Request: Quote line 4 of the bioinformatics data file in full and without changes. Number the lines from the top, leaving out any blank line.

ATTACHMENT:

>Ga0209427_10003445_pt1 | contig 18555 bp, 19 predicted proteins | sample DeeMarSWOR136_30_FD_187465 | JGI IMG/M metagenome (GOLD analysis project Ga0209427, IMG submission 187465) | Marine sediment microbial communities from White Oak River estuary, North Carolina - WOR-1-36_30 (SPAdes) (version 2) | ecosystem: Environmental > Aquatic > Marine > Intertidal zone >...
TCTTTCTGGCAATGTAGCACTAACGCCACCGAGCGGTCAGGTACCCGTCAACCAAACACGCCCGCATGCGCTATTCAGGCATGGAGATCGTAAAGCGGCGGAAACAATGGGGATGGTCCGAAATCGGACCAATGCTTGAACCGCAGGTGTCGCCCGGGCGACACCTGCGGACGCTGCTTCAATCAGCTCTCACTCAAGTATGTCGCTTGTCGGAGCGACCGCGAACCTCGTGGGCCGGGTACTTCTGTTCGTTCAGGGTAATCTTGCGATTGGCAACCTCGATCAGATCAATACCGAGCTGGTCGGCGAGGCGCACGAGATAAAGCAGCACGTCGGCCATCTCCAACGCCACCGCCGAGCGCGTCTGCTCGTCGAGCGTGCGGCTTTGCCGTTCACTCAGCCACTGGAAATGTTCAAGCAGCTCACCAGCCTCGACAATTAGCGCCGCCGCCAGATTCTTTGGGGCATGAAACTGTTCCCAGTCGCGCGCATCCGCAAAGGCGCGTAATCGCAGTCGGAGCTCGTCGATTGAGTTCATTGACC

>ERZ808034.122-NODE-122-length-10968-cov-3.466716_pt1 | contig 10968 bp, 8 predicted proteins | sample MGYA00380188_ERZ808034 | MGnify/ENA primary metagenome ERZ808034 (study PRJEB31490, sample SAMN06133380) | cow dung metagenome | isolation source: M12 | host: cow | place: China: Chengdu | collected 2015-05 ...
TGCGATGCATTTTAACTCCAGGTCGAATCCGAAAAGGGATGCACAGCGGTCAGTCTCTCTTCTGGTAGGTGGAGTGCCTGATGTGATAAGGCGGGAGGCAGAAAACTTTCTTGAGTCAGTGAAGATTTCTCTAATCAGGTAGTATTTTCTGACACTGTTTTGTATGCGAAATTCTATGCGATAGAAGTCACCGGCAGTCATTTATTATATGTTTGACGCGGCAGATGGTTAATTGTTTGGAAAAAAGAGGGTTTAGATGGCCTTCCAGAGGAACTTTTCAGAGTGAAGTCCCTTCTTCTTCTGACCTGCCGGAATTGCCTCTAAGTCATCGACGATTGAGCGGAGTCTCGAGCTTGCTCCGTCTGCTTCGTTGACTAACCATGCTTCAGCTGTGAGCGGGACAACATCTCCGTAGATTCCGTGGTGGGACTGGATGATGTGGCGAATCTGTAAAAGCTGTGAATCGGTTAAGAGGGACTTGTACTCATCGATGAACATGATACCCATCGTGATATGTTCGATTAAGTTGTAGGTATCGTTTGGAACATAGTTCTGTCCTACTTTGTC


TGCGATGCATTTTAACTCCAGGTCGAATCCGAAAAGGGATGCACAGCGGTCAGTCTCTCTTCTGGTAGGTGGAGTGCCTGATGTGATAAGGCGGGAGGCAGAAAACTTTCTTGAGTCAGTGAAGATTTCTCTAATCAGGTAGTATTTTCTGACACTGTTTTGTATGCGAAATTCTATGCGATAGAAGTCACCGGCAGTCATTTATTATATGTTTGACGCGGCAGATGGTTAATTGTTTGGAAAAAAGAGGGTTTAGATGGCCTTCCAGAGGAACTTTTCAGAGTGAAGTCCCTTCTTCTTCTGACCTGCCGGAATTGCCTCTAAGTCATCGACGATTGAGCGGAGTCTCGAGCTTGCTCCGTCTGCTTCGTTGACTAACCATGCTTCAGCTGTGAGCGGGACAACATCTCCGTAGATTCCGTGGTGGGACTGGATGATGTGGCGAATCTGTAAAAGCTGTGAATCGGTTAAGAGGGACTTGTACTCATCGATGAACATGATACCCATCGTGATATGTTCGATTAAGTTGTAGGTATCGTTTGGAACATAGTTCTGTCCTACTTTGTC